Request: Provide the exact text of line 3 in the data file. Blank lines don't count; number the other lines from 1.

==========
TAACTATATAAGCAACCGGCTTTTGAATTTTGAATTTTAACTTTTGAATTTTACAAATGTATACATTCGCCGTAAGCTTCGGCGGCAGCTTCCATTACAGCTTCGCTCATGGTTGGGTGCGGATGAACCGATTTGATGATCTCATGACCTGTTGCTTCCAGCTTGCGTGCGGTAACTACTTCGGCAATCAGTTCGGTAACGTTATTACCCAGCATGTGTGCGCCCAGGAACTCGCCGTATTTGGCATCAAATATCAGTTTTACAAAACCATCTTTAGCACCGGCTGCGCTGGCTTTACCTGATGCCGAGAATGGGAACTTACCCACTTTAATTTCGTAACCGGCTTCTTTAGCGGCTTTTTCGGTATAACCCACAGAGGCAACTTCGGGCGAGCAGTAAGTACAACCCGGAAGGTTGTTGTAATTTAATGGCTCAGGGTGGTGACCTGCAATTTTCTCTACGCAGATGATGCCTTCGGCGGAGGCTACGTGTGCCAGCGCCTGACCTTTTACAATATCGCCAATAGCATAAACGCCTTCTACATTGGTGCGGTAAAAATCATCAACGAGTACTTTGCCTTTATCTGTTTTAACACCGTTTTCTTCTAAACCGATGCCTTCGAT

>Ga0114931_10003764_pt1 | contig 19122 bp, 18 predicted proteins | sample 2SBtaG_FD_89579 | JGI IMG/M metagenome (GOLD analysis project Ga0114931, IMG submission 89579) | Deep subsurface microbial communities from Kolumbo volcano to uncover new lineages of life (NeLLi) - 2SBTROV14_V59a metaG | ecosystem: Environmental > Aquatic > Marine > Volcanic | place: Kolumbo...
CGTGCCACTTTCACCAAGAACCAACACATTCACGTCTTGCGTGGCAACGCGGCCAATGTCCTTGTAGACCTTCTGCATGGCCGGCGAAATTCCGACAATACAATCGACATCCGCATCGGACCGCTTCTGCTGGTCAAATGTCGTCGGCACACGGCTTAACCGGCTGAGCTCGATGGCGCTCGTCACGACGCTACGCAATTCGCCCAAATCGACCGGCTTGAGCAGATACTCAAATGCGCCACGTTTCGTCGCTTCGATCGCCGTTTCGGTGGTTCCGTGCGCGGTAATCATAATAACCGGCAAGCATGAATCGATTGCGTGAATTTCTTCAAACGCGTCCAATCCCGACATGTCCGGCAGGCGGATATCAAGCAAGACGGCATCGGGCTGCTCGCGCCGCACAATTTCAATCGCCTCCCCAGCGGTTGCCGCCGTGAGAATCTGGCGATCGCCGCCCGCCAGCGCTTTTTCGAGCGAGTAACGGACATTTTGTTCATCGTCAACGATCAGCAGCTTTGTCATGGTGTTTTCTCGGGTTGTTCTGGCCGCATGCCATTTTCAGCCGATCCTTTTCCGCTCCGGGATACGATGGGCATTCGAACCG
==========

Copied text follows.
CGTGCCACTTTCACCAAGAACCAACACATTCACGTCTTGCGTGGCAACGCGGCCAATGTCCTTGTAGACCTTCTGCATGGCCGGCGAAATTCCGACAATACAATCGACATCCGCATCGGACCGCTTCTGCTGGTCAAATGTCGTCGGCACACGGCTTAACCGGCTGAGCTCGATGGCGCTCGTCACGACGCTACGCAATTCGCCCAAATCGACCGGCTTGAGCAGATACTCAAATGCGCCACGTTTCGTCGCTTCGATCGCCGTTTCGGTGGTTCCGTGCGCGGTAATCATAATAACCGGCAAGCATGAATCGATTGCGTGAATTTCTTCAAACGCGTCCAATCCCGACATGTCCGGCAGGCGGATATCAAGCAAGACGGCATCGGGCTGCTCGCGCCGCACAATTTCAATCGCCTCCCCAGCGGTTGCCGCCGTGAGAATCTGGCGATCGCCGCCCGCCAGCGCTTTTTCGAGCGAGTAACGGACATTTTGTTCATCGTCAACGATCAGCAGCTTTGTCATGGTGTTTTCTCGGGTTGTTCTGGCCGCATGCCATTTTCAGCCGATCCTTTTCCGCTCCGGGATACGATGGGCATTCGAACCG